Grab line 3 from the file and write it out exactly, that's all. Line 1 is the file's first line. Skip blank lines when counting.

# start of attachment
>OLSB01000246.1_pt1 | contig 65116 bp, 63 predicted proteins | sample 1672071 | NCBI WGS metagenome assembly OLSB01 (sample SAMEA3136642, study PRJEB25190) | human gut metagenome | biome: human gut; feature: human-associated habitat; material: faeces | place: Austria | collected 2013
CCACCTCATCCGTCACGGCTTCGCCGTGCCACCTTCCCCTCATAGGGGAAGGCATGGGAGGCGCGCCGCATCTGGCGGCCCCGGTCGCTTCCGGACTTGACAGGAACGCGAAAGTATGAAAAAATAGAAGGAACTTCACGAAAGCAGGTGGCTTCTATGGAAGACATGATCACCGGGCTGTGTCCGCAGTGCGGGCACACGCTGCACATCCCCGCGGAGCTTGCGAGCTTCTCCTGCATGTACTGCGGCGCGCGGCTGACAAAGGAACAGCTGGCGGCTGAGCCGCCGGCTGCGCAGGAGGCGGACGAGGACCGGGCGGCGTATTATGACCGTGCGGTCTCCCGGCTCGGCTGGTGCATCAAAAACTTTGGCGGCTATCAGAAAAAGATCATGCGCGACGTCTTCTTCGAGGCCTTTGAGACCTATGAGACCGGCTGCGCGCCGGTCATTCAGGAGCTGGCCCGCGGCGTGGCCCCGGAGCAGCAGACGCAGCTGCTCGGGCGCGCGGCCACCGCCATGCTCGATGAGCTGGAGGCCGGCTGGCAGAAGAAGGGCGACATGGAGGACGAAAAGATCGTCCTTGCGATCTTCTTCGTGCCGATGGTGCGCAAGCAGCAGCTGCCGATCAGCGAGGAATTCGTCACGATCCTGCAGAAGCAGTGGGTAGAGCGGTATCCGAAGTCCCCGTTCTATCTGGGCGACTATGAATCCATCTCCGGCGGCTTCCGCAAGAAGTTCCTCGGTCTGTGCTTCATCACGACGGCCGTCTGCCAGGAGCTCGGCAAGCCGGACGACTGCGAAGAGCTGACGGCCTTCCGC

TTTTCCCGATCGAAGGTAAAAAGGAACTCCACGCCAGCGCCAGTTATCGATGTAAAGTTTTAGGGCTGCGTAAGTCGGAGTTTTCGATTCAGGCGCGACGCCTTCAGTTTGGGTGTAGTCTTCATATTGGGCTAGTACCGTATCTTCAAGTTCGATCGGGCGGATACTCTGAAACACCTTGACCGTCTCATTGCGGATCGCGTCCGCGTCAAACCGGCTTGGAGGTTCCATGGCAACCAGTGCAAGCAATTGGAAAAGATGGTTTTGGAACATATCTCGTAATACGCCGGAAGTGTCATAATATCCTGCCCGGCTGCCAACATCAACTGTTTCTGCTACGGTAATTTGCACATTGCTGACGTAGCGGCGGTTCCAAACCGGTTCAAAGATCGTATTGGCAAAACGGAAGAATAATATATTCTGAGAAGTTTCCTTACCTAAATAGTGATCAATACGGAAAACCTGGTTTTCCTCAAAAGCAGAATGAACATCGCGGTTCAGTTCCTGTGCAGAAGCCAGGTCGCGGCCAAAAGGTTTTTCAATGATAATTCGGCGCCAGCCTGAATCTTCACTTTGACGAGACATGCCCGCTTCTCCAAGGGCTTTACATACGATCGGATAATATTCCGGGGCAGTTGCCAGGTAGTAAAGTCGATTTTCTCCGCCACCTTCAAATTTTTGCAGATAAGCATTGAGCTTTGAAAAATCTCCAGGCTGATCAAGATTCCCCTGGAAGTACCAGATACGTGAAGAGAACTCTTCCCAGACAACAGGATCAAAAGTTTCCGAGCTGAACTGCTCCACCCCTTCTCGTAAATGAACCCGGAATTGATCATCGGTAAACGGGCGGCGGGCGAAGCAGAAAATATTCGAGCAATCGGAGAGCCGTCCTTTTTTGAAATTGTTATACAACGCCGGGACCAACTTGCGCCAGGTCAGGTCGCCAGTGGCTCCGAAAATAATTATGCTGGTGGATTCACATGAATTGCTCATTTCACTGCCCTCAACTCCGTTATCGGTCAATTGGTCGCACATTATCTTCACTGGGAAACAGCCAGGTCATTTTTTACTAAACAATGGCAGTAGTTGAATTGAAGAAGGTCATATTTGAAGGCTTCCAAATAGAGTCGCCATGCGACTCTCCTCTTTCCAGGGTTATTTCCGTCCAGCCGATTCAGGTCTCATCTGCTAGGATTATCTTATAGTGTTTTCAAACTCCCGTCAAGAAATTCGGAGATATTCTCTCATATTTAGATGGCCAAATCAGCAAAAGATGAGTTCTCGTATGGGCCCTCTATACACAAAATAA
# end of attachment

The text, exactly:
TTTTCCCGATCGAAGGTAAAAAGGAACTCCACGCCAGCGCCAGTTATCGATGTAAAGTTTTAGGGCTGCGTAAGTCGGAGTTTTCGATTCAGGCGCGACGCCTTCAGTTTGGGTGTAGTCTTCATATTGGGCTAGTACCGTATCTTCAAGTTCGATCGGGCGGATACTCTGAAACACCTTGACCGTCTCATTGCGGATCGCGTCCGCGTCAAACCGGCTTGGAGGTTCCATGGCAACCAGTGCAAGCAATTGGAAAAGATGGTTTTGGAACATATCTCGTAATACGCCGGAAGTGTCATAATATCCTGCCCGGCTGCCAACATCAACTGTTTCTGCTACGGTAATTTGCACATTGCTGACGTAGCGGCGGTTCCAAACCGGTTCAAAGATCGTATTGGCAAAACGGAAGAATAATATATTCTGAGAAGTTTCCTTACCTAAATAGTGATCAATACGGAAAACCTGGTTTTCCTCAAAAGCAGAATGAACATCGCGGTTCAGTTCCTGTGCAGAAGCCAGGTCGCGGCCAAAAGGTTTTTCAATGATAATTCGGCGCCAGCCTGAATCTTCACTTTGACGAGACATGCCCGCTTCTCCAAGGGCTTTACATACGATCGGATAATATTCCGGGGCAGTTGCCAGGTAGTAAAGTCGATTTTCTCCGCCACCTTCAAATTTTTGCAGATAAGCATTGAGCTTTGAAAAATCTCCAGGCTGATCAAGATTCCCCTGGAAGTACCAGATACGTGAAGAGAACTCTTCCCAGACAACAGGATCAAAAGTTTCCGAGCTGAACTGCTCCACCCCTTCTCGTAAATGAACCCGGAATTGATCATCGGTAAACGGGCGGCGGGCGAAGCAGAAAATATTCGAGCAATCGGAGAGCCGTCCTTTTTTGAAATTGTTATACAACGCCGGGACCAACTTGCGCCAGGTCAGGTCGCCAGTGGCTCCGAAAATAATTATGCTGGTGGATTCACATGAATTGCTCATTTCACTGCCCTCAACTCCGTTATCGGTCAATTGGTCGCACATTATCTTCACTGGGAAACAGCCAGGTCATTTTTTACTAAACAATGGCAGTAGTTGAATTGAAGAAGGTCATATTTGAAGGCTTCCAAATAGAGTCGCCATGCGACTCTCCTCTTTCCAGGGTTATTTCCGTCCAGCCGATTCAGGTCTCATCTGCTAGGATTATCTTATAGTGTTTTCAAACTCCCGTCAAGAAATTCGGAGATATTCTCTCATATTTAGATGGCCAAATCAGCAAAAGATGAGTTCTCGTATGGGCCCTCTATACACAAAATAA